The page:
Isolated Severe Storms Today 7/28/14
The setup includes low pressure moving through New York State with a cold front swinging toward New England from the west. Across southern New England, visible satellite and radar was showing some breaks in the action late this morning. As the day goes on, daytime heating should allow for the Connecticut River Valley and adjacent areas to see temperatures reach the lower 80s. This instability will coincide with a strengthening low-level jet, meaning that any trigger for convection could result in strong to severe thunderstorms. There are other smaller features scattered across the area, including a quasi-stationary frontal boundary over central New England that may another focal point for storm development.
The main focus is from north-central Connecticut into central Massachusetts and southern New Hampshire. Here, the strongest heating is expected to line up with the timing of the cold front to be the most favorable for at least isolated severe thunderstorms. Storms may produce gusty winds and some hail. The storm mode will likely be a broken line of storms with a few discrete cells possible, all developing by mid to late afternoon near I-91. However, a discrete storm or two may also develop near a front in the vicinity of the New Hampshire/Massachusetts border. As the storms advance eastward, they may merge into a fairly healthy squall line before weakening across northeastern Connecticut and interior eastern Massachusetts early this evening. There is a somewhat enhanced threat of brief tornadoes across the area, particularly from northern Massachusetts into southern New Hampshire. The limiting factor here may be lingering cloud-cover from earlier morning convection. A spin-up cannot be ruled out further south across southern Massachusetts and Connecticut, although the best low-level wind shear is in place north of Worcester as of this morning. Notice the backed near-surface winds out of the southeast:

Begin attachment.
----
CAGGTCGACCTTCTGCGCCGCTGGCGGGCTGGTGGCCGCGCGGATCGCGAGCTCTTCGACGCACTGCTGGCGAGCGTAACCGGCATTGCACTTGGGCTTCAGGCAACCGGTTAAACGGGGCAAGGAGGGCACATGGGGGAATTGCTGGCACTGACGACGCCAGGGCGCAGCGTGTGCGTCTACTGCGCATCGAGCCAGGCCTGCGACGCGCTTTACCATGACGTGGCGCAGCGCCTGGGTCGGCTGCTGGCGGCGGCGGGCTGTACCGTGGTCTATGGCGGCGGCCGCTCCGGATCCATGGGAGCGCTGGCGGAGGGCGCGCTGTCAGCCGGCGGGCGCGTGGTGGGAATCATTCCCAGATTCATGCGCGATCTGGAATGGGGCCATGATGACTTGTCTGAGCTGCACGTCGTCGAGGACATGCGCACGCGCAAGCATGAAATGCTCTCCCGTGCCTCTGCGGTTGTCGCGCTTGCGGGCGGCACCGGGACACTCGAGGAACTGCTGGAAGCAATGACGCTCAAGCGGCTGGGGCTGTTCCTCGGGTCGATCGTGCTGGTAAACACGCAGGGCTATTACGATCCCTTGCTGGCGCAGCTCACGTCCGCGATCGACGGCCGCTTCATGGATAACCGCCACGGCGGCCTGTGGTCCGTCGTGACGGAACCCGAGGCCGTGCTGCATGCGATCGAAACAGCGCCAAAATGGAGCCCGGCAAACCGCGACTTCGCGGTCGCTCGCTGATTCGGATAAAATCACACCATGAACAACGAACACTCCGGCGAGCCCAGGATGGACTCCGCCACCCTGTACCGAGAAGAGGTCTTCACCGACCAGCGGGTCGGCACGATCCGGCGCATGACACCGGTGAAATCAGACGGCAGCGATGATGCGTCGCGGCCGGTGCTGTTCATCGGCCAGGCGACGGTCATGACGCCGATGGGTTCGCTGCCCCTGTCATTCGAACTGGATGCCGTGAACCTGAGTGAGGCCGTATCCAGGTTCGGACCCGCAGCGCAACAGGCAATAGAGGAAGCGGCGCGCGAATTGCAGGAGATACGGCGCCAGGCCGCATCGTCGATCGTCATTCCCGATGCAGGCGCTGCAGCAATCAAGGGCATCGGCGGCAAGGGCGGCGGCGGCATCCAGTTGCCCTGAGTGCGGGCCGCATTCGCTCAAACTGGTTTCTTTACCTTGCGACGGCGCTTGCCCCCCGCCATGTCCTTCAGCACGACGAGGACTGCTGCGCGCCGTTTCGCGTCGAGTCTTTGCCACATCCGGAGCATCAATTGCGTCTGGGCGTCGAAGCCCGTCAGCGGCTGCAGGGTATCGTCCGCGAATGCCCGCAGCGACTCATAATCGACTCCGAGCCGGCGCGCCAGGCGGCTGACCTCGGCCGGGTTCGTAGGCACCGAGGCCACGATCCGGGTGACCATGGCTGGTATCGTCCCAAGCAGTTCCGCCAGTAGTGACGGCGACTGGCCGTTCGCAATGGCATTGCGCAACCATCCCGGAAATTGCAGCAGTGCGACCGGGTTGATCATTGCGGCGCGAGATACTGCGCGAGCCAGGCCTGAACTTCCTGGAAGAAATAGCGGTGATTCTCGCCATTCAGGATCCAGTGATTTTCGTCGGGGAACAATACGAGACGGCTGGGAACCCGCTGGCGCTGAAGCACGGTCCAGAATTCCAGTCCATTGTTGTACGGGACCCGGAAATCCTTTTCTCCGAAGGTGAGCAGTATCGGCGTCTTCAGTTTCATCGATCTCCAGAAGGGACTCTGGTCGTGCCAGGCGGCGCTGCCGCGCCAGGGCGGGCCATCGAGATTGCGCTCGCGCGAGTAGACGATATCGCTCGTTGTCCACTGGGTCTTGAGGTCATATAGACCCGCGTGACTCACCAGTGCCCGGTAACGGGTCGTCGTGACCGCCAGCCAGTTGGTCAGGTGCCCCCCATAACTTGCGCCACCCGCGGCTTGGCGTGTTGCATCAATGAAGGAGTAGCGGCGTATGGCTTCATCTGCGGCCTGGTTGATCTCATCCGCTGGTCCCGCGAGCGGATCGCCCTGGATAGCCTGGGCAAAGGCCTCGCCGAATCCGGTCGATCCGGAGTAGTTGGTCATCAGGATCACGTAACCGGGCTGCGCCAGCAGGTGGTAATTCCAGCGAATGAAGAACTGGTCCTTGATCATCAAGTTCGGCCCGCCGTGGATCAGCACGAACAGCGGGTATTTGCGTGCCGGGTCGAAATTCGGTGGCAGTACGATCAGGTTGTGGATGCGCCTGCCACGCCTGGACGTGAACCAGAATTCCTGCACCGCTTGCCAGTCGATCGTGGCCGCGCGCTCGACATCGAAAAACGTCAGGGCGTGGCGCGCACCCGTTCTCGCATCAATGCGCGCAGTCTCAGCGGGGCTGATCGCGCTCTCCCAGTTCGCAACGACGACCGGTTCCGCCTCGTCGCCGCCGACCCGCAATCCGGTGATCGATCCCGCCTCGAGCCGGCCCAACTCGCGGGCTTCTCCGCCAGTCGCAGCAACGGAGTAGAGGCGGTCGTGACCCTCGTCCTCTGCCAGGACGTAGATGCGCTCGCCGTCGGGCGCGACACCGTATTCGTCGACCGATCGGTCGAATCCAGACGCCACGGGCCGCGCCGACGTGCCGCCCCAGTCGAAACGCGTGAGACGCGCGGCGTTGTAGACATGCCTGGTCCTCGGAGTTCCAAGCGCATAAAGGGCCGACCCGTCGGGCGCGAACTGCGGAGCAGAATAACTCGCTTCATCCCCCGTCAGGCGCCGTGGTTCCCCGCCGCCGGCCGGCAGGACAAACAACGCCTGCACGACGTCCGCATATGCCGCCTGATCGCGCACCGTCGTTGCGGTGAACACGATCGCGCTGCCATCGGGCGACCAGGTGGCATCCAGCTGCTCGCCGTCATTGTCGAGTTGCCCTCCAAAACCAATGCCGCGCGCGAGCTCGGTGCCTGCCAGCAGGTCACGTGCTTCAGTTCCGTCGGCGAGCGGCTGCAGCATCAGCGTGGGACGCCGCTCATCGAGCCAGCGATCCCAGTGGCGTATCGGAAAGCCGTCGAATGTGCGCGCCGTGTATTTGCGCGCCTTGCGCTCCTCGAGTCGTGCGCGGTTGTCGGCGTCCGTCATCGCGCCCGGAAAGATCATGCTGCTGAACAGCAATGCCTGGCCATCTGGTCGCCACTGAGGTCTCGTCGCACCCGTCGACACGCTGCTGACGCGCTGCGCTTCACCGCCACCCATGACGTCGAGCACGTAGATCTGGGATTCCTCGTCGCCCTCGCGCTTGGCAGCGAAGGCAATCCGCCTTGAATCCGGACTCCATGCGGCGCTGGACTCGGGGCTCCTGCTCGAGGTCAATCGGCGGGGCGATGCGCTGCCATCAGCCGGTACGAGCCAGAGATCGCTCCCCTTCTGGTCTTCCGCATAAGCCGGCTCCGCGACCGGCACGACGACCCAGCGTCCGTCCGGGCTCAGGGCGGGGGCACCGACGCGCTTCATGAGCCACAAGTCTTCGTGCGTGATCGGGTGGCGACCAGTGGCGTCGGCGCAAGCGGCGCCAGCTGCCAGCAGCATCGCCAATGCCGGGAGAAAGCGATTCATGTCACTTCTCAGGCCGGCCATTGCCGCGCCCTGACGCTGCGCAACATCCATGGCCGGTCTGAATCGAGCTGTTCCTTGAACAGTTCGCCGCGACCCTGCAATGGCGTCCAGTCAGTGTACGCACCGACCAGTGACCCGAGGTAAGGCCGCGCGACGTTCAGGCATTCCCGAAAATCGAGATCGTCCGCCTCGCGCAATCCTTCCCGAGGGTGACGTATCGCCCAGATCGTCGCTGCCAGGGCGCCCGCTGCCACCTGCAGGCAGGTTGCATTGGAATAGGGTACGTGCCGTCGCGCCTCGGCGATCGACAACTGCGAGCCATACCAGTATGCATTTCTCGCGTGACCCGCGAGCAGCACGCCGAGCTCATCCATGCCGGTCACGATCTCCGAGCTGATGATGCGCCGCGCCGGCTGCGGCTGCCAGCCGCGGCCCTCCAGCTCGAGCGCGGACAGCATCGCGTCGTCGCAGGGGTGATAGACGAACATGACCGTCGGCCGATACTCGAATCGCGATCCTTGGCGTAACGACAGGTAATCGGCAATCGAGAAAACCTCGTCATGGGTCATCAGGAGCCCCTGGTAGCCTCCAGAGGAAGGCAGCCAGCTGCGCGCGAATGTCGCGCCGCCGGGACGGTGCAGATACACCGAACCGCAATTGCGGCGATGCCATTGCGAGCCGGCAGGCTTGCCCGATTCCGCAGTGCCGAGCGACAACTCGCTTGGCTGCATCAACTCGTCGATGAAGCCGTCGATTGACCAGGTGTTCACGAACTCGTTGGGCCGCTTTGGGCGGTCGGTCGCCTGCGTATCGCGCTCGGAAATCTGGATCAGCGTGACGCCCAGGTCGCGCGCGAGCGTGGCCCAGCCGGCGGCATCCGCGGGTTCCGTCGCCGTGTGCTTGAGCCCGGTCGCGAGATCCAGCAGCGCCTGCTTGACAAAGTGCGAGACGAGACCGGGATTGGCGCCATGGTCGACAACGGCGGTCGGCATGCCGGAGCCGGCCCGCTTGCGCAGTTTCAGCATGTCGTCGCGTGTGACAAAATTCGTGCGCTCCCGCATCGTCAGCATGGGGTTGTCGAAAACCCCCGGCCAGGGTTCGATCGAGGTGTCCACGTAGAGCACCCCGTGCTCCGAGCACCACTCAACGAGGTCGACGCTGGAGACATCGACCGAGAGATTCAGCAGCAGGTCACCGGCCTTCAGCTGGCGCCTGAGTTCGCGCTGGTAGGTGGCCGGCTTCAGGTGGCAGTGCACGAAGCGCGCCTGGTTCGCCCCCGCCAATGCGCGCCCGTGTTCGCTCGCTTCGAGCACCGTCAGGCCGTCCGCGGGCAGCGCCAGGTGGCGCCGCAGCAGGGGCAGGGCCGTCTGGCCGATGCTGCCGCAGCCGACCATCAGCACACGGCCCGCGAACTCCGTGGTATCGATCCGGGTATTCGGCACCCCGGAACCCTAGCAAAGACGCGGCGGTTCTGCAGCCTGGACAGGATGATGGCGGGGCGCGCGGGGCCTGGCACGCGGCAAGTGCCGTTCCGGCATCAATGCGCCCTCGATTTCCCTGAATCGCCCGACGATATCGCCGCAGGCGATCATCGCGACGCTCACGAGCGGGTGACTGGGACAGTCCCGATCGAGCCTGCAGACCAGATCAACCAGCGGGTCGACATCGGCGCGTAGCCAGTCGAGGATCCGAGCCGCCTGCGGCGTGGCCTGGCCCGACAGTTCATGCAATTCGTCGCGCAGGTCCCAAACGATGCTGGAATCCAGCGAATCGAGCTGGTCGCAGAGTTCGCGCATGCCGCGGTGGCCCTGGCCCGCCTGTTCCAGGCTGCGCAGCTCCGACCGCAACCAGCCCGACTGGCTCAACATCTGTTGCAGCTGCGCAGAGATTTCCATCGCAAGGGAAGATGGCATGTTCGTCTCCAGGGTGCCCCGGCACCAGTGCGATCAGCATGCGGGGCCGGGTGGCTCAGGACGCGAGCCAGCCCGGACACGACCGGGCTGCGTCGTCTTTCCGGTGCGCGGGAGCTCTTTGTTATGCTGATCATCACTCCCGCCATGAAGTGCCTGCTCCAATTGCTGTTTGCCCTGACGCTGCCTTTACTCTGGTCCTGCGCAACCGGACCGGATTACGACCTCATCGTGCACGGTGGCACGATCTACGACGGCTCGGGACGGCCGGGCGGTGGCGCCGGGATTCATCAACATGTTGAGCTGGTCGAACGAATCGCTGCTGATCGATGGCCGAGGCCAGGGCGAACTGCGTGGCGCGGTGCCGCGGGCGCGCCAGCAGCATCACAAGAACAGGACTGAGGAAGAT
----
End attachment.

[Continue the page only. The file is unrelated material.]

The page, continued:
Again, isolated severe thunderstorms are possible later today across much of the area. Stay tuned to changing weather conditions and you can follow me on Twitter @danburyweather for updated information throughout the day. If I’m out in the field, @stormchaserQ is the handle I will be using to share live storm trends, conditions and reports.
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